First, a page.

Q I have noticed a large sign westbound between Interstate 80 and the connector ramp for Highway 4. What project is coming up there? I can't find any information on it. In addition to the sign on 80, there have been small, solar-powered, digital boards put up on both the east and west sides of San Pablo on either side of the Highway 4 entrance referencing something about I-80, but the sign is mostly covered up.
A You're not the only one curious.
Q There are orange detour signs up all over El Sobrante and Pinole roads for Interstate 80. Is this the start of the San Pablo Dam Road exit construction? I can't find anything on the Caltrans website. Do they have a start date? As I use that entrance/exit at least twice a day, I'd like to know when it's going to start. It may just be time to retire!
A Hold off on that retirement, for most of the work will occur at night. Construction is about to begin in earnest on improving I-80 -- adding sensors, linking ramp metering to the flow of freeway traffic, adding carpool bypass at onramps, posting variable advisory speed limit notices and coordinating traffic signals on local streets. This will take a couple of years, and K-rail barriers could slow the commute, but ramps will not be closed during the day.
Go to www.dot.ca.gov/dist4/projects/80icm for details.
Q Can you explain why all of a sudden there are several green-and-white freeway signs on El Camino Real in Burlingame and San Mateo? They are on both sides of the street and simply say "101" or "101 South" and they are not directional. It's as though the sign installer got lost!
A This is part of the San Mateo County Smart Corridor Project to install cameras, signs, system detectors and wiring to connect 250 signals between El Camino and 101 along a 14-mile stretch. It will connect Caltrans lights with those controlled by local agencies from San Bruno to Redwood City between El Camino and 101.
The purpose of this project is provide a traffic management tool and communication system to better manage local traffic in the event of a major incident along 101. This traffic management tool may have day-to-day and special events benefits as well.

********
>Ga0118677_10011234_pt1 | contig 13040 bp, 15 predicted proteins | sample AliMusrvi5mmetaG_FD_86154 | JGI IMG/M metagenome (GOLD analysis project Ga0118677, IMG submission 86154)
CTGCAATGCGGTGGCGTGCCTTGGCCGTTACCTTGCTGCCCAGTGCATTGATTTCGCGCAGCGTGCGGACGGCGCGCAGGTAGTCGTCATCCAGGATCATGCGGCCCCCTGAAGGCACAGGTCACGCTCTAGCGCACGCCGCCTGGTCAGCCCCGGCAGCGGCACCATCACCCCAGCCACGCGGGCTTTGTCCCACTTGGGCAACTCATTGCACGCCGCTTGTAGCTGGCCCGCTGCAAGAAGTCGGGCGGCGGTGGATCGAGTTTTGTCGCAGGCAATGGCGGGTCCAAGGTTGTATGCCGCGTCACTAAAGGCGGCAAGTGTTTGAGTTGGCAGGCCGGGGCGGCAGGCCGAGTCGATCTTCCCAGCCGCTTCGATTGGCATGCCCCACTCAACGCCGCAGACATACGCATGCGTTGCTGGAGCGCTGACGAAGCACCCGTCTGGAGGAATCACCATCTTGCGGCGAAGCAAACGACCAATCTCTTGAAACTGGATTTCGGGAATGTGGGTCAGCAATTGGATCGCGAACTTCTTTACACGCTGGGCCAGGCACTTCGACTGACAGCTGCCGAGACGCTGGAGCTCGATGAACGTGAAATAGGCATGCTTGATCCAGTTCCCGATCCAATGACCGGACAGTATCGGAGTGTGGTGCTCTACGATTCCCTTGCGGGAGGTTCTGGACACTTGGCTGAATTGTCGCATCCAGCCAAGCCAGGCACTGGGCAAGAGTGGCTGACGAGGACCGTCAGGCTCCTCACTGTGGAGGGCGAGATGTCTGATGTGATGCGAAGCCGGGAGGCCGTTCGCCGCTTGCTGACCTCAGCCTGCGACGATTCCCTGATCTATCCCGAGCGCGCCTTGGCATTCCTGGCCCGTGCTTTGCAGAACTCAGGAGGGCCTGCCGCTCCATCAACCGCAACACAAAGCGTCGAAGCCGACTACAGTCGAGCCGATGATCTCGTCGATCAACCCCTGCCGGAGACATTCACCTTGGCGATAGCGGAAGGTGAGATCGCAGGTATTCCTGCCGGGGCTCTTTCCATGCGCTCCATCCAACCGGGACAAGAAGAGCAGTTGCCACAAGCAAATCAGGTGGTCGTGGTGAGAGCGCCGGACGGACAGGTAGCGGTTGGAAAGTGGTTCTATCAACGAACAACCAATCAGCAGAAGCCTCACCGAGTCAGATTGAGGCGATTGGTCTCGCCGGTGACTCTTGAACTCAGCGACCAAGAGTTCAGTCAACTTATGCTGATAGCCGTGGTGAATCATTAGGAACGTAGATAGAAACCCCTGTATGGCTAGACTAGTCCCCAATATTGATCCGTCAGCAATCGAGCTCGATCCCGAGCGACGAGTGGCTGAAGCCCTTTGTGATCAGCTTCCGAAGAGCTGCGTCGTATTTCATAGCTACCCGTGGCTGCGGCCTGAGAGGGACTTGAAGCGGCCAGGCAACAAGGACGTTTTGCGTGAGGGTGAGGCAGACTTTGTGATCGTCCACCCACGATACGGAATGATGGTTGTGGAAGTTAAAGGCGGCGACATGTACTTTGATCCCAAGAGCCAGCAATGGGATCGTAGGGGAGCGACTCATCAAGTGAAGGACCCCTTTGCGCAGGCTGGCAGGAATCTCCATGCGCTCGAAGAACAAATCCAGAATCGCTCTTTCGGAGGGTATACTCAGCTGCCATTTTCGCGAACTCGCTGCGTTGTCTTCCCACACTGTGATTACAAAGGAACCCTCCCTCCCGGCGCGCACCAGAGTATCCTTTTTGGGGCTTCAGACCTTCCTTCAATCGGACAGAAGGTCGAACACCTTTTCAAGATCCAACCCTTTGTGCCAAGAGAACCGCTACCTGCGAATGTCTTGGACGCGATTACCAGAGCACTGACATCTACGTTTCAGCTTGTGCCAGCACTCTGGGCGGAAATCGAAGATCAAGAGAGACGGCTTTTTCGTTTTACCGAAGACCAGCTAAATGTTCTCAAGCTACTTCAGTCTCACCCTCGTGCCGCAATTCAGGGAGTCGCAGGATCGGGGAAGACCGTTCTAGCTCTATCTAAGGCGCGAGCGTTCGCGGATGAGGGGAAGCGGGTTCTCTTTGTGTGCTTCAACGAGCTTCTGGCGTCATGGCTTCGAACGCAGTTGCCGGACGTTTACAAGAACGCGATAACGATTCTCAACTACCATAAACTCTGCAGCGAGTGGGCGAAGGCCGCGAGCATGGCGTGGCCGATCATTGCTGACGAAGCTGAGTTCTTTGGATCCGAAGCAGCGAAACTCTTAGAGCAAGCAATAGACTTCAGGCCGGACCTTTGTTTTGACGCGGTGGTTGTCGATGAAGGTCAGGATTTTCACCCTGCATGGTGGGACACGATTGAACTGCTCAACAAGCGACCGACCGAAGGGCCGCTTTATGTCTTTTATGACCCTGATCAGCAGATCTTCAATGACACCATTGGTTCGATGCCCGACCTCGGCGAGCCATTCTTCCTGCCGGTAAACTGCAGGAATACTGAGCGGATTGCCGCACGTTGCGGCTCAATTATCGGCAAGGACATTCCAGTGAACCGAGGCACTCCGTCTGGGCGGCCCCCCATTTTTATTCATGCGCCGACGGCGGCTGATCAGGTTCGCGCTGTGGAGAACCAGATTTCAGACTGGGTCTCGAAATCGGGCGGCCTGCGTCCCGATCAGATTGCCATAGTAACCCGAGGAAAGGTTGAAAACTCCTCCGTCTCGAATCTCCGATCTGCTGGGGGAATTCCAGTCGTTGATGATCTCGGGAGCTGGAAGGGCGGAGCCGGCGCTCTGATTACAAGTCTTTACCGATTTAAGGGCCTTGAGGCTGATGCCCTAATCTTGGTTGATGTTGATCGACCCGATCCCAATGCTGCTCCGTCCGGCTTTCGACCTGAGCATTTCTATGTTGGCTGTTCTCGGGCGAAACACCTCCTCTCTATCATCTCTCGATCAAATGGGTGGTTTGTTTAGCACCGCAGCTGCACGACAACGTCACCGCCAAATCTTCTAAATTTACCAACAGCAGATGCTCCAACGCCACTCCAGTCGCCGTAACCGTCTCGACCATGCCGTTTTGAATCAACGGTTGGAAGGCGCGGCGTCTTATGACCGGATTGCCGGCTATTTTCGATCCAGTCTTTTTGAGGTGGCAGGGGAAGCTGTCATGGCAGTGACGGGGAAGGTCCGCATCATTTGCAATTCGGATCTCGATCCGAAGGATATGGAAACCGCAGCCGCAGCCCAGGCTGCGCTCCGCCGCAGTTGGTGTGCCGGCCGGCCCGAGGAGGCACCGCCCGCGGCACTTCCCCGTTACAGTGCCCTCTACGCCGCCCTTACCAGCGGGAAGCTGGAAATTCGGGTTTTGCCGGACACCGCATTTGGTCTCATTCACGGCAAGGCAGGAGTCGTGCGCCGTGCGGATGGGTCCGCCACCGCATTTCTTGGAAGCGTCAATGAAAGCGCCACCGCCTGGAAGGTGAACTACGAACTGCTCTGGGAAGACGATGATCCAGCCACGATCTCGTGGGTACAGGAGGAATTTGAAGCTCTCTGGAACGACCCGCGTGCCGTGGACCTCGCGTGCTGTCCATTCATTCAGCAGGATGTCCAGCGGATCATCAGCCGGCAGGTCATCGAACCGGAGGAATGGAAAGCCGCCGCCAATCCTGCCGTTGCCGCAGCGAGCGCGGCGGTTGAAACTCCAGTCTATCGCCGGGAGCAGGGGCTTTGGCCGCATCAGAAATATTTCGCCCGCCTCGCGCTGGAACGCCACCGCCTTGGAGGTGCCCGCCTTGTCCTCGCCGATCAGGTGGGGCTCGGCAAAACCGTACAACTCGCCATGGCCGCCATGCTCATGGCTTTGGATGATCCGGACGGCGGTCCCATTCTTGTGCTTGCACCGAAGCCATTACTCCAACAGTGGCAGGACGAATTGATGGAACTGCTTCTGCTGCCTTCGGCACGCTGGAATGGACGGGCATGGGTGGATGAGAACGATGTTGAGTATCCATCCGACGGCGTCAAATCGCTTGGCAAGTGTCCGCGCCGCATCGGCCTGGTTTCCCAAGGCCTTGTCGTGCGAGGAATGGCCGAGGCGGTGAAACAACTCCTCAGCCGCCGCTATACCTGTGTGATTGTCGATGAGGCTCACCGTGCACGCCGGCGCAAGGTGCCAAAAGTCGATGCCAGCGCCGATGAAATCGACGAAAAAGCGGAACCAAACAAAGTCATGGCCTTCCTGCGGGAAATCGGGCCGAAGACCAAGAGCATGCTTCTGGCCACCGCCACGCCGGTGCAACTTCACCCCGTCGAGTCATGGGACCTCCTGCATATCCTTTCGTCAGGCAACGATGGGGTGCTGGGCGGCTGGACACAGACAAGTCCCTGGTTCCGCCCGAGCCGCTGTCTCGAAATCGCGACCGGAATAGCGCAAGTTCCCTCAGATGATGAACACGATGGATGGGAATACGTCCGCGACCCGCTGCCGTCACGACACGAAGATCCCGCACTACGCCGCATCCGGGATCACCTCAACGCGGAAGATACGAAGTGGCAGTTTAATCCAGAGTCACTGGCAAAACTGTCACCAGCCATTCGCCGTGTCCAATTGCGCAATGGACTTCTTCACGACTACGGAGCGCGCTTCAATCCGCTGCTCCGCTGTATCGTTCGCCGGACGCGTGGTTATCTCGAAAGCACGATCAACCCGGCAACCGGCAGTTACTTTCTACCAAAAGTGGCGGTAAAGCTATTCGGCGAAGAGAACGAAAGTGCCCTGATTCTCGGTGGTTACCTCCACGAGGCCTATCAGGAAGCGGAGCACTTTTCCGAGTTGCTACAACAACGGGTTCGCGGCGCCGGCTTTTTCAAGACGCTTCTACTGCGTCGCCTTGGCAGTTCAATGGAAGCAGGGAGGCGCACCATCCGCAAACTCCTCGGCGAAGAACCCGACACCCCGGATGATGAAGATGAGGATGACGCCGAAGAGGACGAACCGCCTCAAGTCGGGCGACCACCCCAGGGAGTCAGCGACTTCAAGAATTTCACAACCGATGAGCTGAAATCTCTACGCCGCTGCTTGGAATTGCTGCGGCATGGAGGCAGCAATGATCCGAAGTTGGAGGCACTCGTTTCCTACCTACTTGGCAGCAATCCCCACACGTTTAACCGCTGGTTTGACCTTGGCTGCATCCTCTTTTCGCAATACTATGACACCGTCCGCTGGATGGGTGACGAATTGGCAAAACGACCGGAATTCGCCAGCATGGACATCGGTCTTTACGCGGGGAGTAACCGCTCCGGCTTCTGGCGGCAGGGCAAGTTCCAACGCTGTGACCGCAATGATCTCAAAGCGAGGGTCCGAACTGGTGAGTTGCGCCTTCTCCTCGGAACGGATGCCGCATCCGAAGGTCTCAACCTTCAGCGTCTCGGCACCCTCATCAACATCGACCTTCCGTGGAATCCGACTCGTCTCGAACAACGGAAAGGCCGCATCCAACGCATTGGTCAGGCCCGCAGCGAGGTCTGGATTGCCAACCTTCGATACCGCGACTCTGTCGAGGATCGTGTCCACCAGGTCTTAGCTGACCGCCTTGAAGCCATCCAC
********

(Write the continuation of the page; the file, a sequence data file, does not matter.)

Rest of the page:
The signs are associated with this $5.4 million project. Some are paired with electronic signs and others are basic directional signs. If there is an incident on 101, freeway traffic can be detoured around the area. The electronic signs will turn on and direct drivers to go straight, right or left to get back to 101.
Go to www.dot.ca.gov/dist4/projects/smsmartcorridor for more details.
Q With the current construction project on Interstate 580 through Livermore, Pleasanton and Dublin, the lanes are very inconsistent, with several jogs to the right and left with little or no warning. I was happy to see the speed limit lowered to 55 mph because of this. But the 55 signs are hard to see from the two fast lanes, as another reader mentioned last week. Truck traffic blocks the view of the right shoulder, where the 55 signs are. Could Caltrans mount some signs on posts already in the center divide? This area is one to avoid every day at all hours.
A Caltrans has had a change of heart. State officials now say they will reconsider posting the lower speed-limit signs in the median, after first saying that was unlikely. This may be easier eastbound than westbound because of the need to widen the westbound direction, but more 55 mph signs could be added in both directions where possible.
Q Just a follow-up on my wife's FasTrak ticket on I-680. The day my letter was in your column, my wife, Dallas, got her courtesy notice from the courts. Even though her ticket had the "correctable violation" box checked and it clearly says in the officer's writing that the ticket was for not having the FasTrak transponder attached to the windshield, the box on the courtesy notice was marked "NA." Her only choice was to pay a $238 fine or pay $238 and get a court date.
My wife had already gotten her ticket signed off, and her son is a sheriff's deputy (who also thinks this was a bogus ticket). So my wife with her ticket in hand and a copy of her FasTrak statement showing she had paid the toll only seven minutes earlier went to the courthouse thinking it was a mistake. The clerk there was really nice, but said the officer made a mistake by putting the violation of avoiding a toll, which is not a correctable violation.
Her only option is to go to court, and I can only see two possible ways of this turning out: The officer won't show up, or if he does and is honest, he will admit that he meant for this to be a fix-it ticket. I will let you know how the court date goes.
A You better. Dallas was initially told she had to have her transponder attached to her windshield, but she had instead laid it on her dashboard and was ticketed for that reason. That ignited a howl of protests from FasTrak users and a second look by the CHP, which concluded that transponders don't have to be attached to windshields.